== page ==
The descriptions of exemplary doses are merely alternative descriptions that may be used optionally at the discretion of the physician and are not intended to conflict or supercede other descriptions of doses disclosed herein. The pharmacological action of PNS preparations of the invention is demonstrated by the following examples for preventing or treating blood circulation disorders.
The Effect on Cerebral Vascular Resistance of Cat
 Cats weighing 2.9-3.1 kg were anaesthetized. One of the common carotid arteries in each animal were separated and the branches were linked to the input end of constant flow pump, while the end of the common carotid artery nearer the heart was linked to the output end of constant flow pump so that continuous blood flow into brain was regulated by the constant flow pump. Quicksilver manometers were placed at both the input end and output end to record blood pressure and cerebral vascular resistance. The constant flow pump was adjusted under constant temperature to ensure that the blood pressure maintained the cerebral vascular resistance. The animals were administered intravenously with 50 mg/kg or 100 mg/kg of a PNS preparation purified from a Sanchi extract (for example, a 65% PNS fraction) after the blood pressure and cerebral vascular resistance was stable. The change in cerebral vascular resistance and blood pressure were recorded before and after the PNS preparation was administered to the animals. The results are presented in Table 1.
TABLE-US-00001 TABLE 1 Effect of PNS preparation on cerebral vascular resistance Dosage Initial % Decline Treatment Groupa (mg/kg) CVRb (KPa) CVRd Controlc -- 11.64 ± 0.21 2.34 ± 0.29 Sanchi extracte 50 11.35 ± 0.13 9.00 ± 0.51* Sanchi extracte 100 11.30 ± 0.10 13.90 ± 0.79** aEach group consists of 28 cats. bCVR, Cerebral Vascular Resistance, cControl group received only physiological saline solution. dStatistical significance, compared to control group, *P < 0.05, **P < 0.01. e65% PNS fraction.
 These results indicate that the PNS preparations of the present invention significantly reduce cerebral vascular resistance in the cat.
The Effect on Cerebral Thrombosis of Rat
 Large rats develop cerebral thrombosis with feeding. In this example, large rats were feed continuously with feed that contained either a PNS preparation made according to the present invention or a sham supplement.
 Large rats of both genders weighing about 200 g were divided randomly into three groups. Each group was fed twice daily for fourteen days with feed that included a dose of PNS preparation (for example, 65% PNS fraction) or a sham supplement. The rats were sacrificed within one hour of the last feeding, and the wet weight of the thrombus was measured. The effect of the PNS on thrombus weight was determined by calculating the extent to which rats receiving PNS displayed lower thrombus weights relative to rats receiving sham supplement in their feed. The results are presented in Table 2.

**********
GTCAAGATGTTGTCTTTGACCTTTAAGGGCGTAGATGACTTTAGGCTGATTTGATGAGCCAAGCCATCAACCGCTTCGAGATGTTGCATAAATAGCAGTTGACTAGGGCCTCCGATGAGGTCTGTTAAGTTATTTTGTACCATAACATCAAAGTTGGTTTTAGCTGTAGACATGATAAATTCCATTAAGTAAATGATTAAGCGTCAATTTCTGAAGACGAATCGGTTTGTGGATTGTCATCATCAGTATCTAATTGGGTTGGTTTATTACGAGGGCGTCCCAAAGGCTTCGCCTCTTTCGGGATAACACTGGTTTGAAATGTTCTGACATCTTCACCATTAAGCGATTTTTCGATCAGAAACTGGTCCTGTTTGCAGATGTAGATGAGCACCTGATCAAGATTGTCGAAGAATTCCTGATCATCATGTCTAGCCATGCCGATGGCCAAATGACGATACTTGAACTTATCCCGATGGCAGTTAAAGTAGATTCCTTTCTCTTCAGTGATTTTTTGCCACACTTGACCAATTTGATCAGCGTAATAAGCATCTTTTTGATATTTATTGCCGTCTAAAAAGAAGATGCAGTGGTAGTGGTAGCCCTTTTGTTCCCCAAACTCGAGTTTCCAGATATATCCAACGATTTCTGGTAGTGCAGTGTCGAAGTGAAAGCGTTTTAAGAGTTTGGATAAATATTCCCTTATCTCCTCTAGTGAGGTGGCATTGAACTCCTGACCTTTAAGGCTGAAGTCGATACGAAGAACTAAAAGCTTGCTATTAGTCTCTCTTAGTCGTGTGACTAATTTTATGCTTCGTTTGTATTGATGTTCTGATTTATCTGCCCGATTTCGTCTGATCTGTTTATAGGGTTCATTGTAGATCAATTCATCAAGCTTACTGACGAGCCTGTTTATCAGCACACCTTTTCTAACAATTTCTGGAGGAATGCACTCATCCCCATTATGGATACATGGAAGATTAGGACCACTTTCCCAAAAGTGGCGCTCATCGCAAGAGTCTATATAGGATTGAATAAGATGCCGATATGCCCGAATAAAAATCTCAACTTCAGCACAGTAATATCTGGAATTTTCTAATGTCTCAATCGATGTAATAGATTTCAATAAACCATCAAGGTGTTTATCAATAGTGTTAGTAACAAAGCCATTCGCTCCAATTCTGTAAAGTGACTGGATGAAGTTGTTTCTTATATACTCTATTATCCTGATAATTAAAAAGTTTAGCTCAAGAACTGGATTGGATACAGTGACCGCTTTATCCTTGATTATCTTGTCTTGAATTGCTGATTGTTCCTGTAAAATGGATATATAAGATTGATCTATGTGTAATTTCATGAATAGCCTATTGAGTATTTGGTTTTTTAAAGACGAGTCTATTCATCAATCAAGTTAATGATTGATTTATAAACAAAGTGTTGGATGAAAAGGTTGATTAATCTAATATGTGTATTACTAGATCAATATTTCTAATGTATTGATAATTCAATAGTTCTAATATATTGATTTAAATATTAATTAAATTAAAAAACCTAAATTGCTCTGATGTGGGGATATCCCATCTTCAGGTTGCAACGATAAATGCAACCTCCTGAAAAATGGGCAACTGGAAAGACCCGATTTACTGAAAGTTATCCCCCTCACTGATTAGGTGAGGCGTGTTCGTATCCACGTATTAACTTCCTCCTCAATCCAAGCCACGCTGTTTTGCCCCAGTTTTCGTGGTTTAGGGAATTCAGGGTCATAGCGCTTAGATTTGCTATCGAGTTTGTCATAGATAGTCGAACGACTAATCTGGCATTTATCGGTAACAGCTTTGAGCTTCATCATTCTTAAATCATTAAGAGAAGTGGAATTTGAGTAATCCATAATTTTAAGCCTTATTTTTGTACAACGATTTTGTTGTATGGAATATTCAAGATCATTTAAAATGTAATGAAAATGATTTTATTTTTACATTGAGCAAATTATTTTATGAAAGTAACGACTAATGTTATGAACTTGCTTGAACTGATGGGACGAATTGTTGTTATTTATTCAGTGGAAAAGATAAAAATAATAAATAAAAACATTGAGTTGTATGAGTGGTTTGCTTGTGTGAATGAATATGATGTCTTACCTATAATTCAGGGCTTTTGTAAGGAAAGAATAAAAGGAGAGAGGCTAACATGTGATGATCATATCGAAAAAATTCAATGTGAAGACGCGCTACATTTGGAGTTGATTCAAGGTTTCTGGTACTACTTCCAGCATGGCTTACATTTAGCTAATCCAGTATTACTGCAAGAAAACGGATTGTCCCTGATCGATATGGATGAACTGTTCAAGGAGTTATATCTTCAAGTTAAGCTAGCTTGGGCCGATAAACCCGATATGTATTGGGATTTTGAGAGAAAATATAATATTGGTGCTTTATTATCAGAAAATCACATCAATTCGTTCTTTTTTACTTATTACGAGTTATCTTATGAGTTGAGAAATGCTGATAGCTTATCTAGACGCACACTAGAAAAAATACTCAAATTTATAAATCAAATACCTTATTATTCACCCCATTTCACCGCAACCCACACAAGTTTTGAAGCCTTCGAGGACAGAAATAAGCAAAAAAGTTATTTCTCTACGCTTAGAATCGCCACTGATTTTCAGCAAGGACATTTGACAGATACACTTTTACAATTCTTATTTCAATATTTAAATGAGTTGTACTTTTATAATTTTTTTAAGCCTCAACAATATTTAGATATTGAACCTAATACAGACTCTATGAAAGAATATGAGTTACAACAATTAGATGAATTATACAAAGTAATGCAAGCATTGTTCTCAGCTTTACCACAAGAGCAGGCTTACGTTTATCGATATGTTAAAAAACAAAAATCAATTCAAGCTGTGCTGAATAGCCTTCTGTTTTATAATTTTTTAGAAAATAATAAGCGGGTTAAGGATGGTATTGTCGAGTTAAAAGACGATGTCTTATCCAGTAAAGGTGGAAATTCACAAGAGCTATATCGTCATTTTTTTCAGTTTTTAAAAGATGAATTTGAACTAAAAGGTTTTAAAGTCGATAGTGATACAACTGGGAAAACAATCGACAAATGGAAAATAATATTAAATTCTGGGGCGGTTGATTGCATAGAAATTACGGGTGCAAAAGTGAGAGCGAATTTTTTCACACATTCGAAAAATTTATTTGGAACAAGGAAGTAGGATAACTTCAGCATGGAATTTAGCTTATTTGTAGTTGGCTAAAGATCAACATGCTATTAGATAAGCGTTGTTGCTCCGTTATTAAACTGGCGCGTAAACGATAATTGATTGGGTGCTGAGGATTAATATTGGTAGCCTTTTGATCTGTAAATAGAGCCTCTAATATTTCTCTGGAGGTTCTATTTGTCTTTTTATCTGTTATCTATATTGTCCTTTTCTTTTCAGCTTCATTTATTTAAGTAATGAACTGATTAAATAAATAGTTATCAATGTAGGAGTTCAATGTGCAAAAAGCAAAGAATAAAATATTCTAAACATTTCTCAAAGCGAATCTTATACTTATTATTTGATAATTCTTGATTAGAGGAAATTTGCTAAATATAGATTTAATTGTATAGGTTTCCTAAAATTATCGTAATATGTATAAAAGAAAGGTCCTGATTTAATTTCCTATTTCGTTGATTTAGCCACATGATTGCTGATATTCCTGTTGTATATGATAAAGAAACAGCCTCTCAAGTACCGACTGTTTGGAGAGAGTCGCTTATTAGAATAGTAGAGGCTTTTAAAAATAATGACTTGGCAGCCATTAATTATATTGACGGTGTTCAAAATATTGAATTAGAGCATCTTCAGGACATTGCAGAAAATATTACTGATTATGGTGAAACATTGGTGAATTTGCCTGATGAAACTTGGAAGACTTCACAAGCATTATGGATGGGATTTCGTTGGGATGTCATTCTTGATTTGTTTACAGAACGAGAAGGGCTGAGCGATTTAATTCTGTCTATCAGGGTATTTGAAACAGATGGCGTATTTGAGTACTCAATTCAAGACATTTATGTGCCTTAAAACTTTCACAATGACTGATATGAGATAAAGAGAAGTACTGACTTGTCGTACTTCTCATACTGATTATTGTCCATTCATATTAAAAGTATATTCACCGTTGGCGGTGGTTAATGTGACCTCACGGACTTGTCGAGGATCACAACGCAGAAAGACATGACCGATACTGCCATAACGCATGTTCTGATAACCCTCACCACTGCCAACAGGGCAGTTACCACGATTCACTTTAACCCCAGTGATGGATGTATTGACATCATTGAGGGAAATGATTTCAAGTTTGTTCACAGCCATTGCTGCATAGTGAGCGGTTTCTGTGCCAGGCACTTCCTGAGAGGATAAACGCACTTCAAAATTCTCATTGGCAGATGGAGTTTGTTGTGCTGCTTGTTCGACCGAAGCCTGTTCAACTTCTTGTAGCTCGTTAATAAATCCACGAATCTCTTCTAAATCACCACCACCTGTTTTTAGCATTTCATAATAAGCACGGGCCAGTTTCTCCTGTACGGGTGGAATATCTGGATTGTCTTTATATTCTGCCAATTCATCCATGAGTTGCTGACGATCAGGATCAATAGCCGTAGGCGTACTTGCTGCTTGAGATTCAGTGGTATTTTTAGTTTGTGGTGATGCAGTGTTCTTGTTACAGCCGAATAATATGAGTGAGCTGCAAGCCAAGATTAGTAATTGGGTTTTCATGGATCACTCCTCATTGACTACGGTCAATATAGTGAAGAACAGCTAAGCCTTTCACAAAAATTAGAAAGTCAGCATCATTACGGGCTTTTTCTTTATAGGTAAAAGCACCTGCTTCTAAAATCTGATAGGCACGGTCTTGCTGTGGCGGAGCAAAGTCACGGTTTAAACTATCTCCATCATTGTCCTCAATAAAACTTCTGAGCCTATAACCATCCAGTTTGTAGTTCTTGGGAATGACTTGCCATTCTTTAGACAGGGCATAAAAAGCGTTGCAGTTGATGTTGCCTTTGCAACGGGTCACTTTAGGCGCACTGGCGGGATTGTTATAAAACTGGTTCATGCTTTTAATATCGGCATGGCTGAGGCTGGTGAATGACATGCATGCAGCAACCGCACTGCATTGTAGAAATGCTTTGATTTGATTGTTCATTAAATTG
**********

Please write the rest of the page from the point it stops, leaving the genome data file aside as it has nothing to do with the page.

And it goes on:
TABLE-US-00002 TABLE 2 The effect on cerebral thrombosis of big rat Dosage Thrombus % Treatment Groupa (mg/kg) Wt. (mg) Suppression Controlb -- 51.24 ± 5.69 -- Sanchi extractc 10 45.26 ± 7.20 11.67 Sanchi extractc 20 43.49 ± 9.52 15.12 aEach group included 28 rats. bControl group received only physiological saline solution. c65% PNS fraction.
 These results indicate that the PNS preparation of the present invention reduce thrombosis in the rat and displays a dose-dependent reduction in this regard.
The Effect of PNS Preparations for Treating Coronary Heart Disease and Angina Pectoris in Humans
 Two hundred thirty patients were divided randomly into two groups. The group to receive the PNS preparation ("treatment group") included 130 patients. This group is composed of 88 males and 42 females having an average age of 62±9 years old. The patients of this group had some form of cardiovascular disease for 2-10 years and included 102 cases of exertional angina pectoris, 22 cases of spontaneous angina pectoris, 6 cases of variant angina pectoris, 31 cases of high blood pressure and 42 case of hyperlipemia, and 61 cases in which ischemic electrocardiogram changes were evident.
 The other group of patients received the compound salvia miltiorrhiza ("comparator group") and included 100 patients. This group is composed of 68 males and 32 females having an average age of 60±7 years old. The patients of this group had some form of cardiovascular disease for 2-10 years and included 82 cases of exertional angina pectoris, 16 cases of spontaneous angina pectoris, 2 cases of variant angina pectoris, 24 cases of high blood pressure, 34 cases of hyperlipemia, and 47 cases in which ischemic electrocardiogram changes were evident.
 The treatment group received daily intravenous injections of the PNS preparation (200 mg of a 65% PNS fraction in 4 mL saline mixed together with 500 ml of 10% (wt/vol) glucose) for a period of 20 days. The comparator group received daily intravenous injections of salvia miltiorrhiza (20 g/ml of salvia miltorrhiza diluted into 500 ml of 10% (wt/vol) glucose) for a period of 20 days. The relevant clinical parameters associated with cardiovascular liver and renal functions and any evidence of adverse symptoms (electrocardiology measurements, hemorheology, blood-fat, blut-routine-untersuching, urine routine, heart rate, blood pressure, liver function, and renal function) were evaluated for each patient before the medications were administered and again after the 20-day administration period concluded.